I spent a long time avoiding starting a blog.
No real reason, just didn’t want to bother.
Instead, I did my thinking out loud on Facebook, with extremely tight privacy settings. I figured, the people I really know are the people who care — and even a lot of the people I know, probably don’t actually care. Why presume that strangers would care more?
It took time — a lot of time — spent actively not thinking about blogging to reach the point where I could no longer ignore the ghost of a blog wandering the rambling corridors in the haunted house of my mind.
And that’s the thing. It is a haunted house. Haunted by the thoughts that have nowhere else to go.
Maybe you’ve heard the dad joke: I had an idea once. It died of loneliness.
Not long ago, I read “The Snows of Kilimanjaro”, by Ernest Hemingway. An adventurous, hard-drinking writer — whose resemblance to the author is almost comically transparent — is on safari and dying of gangrene. Among his many thoughts are a host of inchoate regrets for all the things he didn’t write — the things he was saving for later, for when he would be able to do them justice.
So much for that.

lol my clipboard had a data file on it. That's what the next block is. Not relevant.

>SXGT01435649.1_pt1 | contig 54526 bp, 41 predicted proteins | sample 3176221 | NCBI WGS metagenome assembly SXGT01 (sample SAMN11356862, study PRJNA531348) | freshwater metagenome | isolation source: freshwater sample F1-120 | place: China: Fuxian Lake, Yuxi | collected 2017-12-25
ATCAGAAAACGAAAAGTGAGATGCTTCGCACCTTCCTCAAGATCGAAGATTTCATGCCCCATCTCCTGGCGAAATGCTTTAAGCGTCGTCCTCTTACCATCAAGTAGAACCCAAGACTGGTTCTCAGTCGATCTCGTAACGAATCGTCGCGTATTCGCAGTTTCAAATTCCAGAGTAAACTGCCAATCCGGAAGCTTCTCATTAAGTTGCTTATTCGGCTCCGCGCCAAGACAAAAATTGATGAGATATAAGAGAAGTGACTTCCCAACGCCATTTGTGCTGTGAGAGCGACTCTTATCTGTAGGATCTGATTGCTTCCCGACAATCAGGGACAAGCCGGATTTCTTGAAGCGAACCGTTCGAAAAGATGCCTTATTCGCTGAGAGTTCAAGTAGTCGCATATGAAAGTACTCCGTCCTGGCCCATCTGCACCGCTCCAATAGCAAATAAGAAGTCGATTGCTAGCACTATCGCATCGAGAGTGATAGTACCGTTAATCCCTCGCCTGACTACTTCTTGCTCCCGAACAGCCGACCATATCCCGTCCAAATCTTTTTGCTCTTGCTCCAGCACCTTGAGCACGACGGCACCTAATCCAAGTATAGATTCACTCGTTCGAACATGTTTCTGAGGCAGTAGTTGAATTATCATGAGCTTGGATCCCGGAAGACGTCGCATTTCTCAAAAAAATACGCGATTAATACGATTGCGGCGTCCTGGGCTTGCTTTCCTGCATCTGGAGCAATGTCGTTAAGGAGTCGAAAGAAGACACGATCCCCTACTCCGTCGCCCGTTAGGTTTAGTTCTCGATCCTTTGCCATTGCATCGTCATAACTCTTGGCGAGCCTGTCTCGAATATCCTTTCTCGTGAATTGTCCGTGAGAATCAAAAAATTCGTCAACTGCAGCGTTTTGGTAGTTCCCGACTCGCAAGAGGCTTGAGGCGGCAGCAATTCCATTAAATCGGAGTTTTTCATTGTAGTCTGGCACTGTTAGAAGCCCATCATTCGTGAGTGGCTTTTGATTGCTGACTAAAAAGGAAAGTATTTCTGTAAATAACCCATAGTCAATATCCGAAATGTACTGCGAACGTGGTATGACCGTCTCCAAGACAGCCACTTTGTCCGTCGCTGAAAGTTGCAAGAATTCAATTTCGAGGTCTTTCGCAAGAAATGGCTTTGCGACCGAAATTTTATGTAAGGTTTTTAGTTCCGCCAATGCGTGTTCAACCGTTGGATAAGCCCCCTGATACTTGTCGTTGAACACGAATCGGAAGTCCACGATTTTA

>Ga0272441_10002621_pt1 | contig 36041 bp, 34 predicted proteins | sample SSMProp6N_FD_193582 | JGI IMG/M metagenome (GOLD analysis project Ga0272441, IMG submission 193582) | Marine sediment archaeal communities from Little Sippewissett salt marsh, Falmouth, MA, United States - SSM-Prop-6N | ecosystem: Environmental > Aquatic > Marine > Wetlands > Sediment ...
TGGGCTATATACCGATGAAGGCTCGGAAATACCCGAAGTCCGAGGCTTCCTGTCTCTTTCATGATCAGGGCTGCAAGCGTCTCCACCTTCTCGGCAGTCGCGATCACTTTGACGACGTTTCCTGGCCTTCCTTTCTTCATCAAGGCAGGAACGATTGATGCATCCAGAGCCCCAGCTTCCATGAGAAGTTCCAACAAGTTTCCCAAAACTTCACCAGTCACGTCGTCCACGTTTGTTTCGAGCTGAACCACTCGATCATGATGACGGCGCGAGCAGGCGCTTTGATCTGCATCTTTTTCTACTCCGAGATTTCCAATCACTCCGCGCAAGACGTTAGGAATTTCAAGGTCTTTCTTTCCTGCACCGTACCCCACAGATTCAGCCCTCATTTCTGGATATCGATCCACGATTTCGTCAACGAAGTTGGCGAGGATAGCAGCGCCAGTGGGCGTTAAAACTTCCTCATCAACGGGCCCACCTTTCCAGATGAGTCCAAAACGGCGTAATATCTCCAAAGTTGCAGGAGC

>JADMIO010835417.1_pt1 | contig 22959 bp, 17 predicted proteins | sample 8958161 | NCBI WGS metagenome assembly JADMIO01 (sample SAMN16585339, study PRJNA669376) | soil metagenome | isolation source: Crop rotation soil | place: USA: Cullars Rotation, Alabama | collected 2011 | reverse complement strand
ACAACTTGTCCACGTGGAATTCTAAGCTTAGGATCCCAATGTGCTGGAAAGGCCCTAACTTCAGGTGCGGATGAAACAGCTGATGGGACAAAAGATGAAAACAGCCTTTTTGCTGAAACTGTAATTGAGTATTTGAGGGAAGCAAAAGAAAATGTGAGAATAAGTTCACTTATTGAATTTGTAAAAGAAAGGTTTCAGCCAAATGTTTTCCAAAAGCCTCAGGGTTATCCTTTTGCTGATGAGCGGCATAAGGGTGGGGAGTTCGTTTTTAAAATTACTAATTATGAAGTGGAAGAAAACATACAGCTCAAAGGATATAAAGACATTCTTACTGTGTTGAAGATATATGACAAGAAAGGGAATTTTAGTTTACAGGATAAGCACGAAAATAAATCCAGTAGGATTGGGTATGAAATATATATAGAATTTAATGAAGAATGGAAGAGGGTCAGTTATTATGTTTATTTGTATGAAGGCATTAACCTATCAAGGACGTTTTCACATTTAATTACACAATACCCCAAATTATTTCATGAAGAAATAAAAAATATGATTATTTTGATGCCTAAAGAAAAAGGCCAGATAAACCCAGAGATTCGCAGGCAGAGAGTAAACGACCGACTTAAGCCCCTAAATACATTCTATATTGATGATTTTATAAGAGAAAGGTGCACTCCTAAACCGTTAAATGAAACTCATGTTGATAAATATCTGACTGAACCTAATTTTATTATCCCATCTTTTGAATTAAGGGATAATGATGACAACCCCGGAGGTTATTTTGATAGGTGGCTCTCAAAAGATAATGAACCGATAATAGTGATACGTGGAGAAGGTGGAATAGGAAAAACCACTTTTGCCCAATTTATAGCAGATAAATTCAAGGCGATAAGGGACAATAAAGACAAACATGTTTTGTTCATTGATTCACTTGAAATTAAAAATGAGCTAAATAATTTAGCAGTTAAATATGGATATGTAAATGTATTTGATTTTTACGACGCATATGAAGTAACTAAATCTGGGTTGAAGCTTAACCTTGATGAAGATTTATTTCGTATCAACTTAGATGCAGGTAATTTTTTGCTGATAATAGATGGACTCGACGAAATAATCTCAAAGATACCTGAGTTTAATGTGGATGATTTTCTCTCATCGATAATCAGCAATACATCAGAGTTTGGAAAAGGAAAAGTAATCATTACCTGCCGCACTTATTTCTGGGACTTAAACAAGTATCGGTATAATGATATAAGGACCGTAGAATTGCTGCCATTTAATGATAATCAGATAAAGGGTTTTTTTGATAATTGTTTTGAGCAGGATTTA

It’s no great leap of literary analysis to recognize that Hemingway uses the story to work through some of his own fears. He said himself that he put “all the true stuff in”, enough for novel upon novel, yet all of it only briefly glossed in the addled mind of a character whose life may just be flashing before his eyes.
Better, Hemingway seems to have thought, to get it down once, even briefly or poorly or incompletely, than to take the risk of never getting it down at all.
Hemingway was a famous risk-taker. It’s interesting to me that the risk of dying with words still unuttered in his mind was the risk that gnawed him.
Here’s this guy who is basically out to do everything to the utmost, to leave absolutely everything on the field — to do all the drinking and traveling and shooting and loving and brawling he can possibly cram in. Honestly, it sounds exhausting.
But the ideas. He dreaded not being able to cram them in, as well. He dreaded dying with something left to say.
I think that’s why the haunted house seems so crowded these days. You’ve probably noticed that the world is in one hell of a state. There’s so much to think about — but not only to think about.
Thinking, and only thinking, leaves the ghosts of ideas to wander the house alone, treading the same paths over and over, with no trace but a sigh, a creak, a shiver. A quick turn of the head, a furtive glance — no, nothing there. Go on about your business.
Yes, there’s so much to think about — but mere thinking, I fear, means keeping something back.
The truth is, there’s so much to say.